AI News, Open Machine Learning Course. Topic 4. Linear Classification and Regression
- On Sunday, September 30, 2018
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Open Machine Learning Course. Topic 4. Linear Classification and Regression
The training dataset contains the following features: User sessions are chosen in such a way that they are not longer than half an hour and/or contain more than ten websites;
In case of enormously large sets, it may turn out that it is impossible to transform both datasets simultaneously (and sometimes you have to split your transformations into several stages, separately for the train/test dataset).
According to our hypothesis (Alice has favorite websites), we need to transform this dataframe so that each website has the corresponding feature (column) which value is equal to the number of visits on this website within the session.
It’s easy to calculate the required amount of memory, roughly: 336K * 48K * 8 bytes = 16M * 8 bytes = 128 GB Obviously, mere mortals don’t have such volumes of memory (strictly speaking, Python may allow you to create such a matrix, but it would not be easy to do anything with it).
Such a matrix, where most elements are zeros, is called sparse, and the ratio between the number of zero elements and the total number of elements is called the sparseness of the matrix.
To work with such matrices, you can use scipy.sparse library, check the documentation to understand what possible types of sparse matrices are, how to work with them and in which cases their usage is most effective.
we want to transform the previous table into the following form: To do this, use the constructor: csr_matrix ((data, indices, indptr)) and create a frequency table (see examples, code and comments on the links above to see how it works).
Another benefit of using sparse matrices is that there are special implementations of both matrix operations and machine learning algorithms for them, which sometimes allows to significantly accelerate operations due to the data structure peculiarities.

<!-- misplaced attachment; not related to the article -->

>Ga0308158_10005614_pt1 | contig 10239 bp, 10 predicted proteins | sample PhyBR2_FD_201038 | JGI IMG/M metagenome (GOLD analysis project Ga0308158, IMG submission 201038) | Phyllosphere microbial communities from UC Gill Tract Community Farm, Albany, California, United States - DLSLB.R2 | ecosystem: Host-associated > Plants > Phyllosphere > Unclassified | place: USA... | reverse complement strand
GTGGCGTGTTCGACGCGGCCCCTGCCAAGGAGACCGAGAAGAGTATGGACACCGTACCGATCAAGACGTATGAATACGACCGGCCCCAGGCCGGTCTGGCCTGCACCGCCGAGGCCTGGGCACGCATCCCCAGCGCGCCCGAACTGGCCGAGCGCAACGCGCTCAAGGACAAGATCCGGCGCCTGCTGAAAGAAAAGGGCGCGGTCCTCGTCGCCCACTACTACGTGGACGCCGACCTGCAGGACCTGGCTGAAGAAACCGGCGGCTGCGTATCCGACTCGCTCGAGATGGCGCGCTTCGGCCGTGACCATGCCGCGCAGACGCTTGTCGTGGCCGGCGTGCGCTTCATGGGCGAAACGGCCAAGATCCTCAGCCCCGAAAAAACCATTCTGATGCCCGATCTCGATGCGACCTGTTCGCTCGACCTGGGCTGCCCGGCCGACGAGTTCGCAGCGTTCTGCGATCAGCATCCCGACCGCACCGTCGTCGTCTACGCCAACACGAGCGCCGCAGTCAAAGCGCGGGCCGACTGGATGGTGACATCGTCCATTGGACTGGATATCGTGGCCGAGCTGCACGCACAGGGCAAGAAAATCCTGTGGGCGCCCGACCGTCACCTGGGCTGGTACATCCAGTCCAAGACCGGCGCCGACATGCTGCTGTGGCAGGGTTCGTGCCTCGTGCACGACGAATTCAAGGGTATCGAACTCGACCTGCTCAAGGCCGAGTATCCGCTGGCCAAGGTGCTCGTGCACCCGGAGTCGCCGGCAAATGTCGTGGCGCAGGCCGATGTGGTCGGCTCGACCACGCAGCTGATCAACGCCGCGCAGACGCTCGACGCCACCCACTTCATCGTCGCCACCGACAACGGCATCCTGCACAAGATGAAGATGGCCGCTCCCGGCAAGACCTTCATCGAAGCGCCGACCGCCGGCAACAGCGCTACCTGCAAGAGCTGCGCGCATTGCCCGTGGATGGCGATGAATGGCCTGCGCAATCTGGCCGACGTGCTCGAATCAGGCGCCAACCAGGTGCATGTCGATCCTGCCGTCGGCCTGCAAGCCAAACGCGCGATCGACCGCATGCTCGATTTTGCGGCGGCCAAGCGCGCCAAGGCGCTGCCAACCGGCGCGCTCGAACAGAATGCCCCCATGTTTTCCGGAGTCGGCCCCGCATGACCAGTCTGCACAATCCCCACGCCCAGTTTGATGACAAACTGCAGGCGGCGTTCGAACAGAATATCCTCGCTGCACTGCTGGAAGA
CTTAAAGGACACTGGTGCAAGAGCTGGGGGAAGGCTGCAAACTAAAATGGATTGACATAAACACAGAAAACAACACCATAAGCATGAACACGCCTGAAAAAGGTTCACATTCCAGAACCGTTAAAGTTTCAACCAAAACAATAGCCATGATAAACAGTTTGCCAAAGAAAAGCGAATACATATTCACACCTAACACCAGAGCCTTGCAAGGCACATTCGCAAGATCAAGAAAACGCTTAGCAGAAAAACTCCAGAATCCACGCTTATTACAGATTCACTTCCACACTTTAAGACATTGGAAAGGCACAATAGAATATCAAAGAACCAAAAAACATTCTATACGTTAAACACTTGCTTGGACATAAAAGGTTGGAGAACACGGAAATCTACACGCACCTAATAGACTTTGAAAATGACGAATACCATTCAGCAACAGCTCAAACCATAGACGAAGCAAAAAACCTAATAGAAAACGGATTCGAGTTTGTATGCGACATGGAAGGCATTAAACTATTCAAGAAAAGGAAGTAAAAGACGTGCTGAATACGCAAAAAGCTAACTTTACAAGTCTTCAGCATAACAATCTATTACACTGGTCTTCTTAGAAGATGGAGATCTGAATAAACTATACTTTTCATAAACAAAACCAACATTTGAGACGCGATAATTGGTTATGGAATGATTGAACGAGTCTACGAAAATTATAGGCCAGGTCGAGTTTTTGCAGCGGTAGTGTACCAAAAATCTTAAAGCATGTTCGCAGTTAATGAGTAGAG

To make a prediction on the test set, we need to train the model again on the entire training dataset (until this moment, our model used only part of the data for training), which will increase its generalizing ability: If you follow these steps and upload the answer to the competition page, then you should get the quality of ROC AUC = 0.91707 on the public leaderboard.
Data type mapping between R and Spark
data files, tables in Hive, external databases, or existing local R data frames.
All of the examples on this page use sample data included in R or the Spark distribution and can be run using the ./bin/sparkR shell.
The simplest way to create a data frame is to convert a local R data frame into a SparkDataFrame.
You can check the Spark SQL programming guide for more specific options that are available for the built-in data sources.
This method takes in the path for the file to load and the type of data source, and the currently active SparkSession will be used automatically. SparkR
supports reading JSON, CSV and Parquet files natively, and through packages available from sources like Third Party Projects, you can find data source connectors for popular file formats like Avro.
we include some basic examples and a complete list can be found in the API docs: SparkR data frames support a number of commonly used functions to aggregate data after grouping.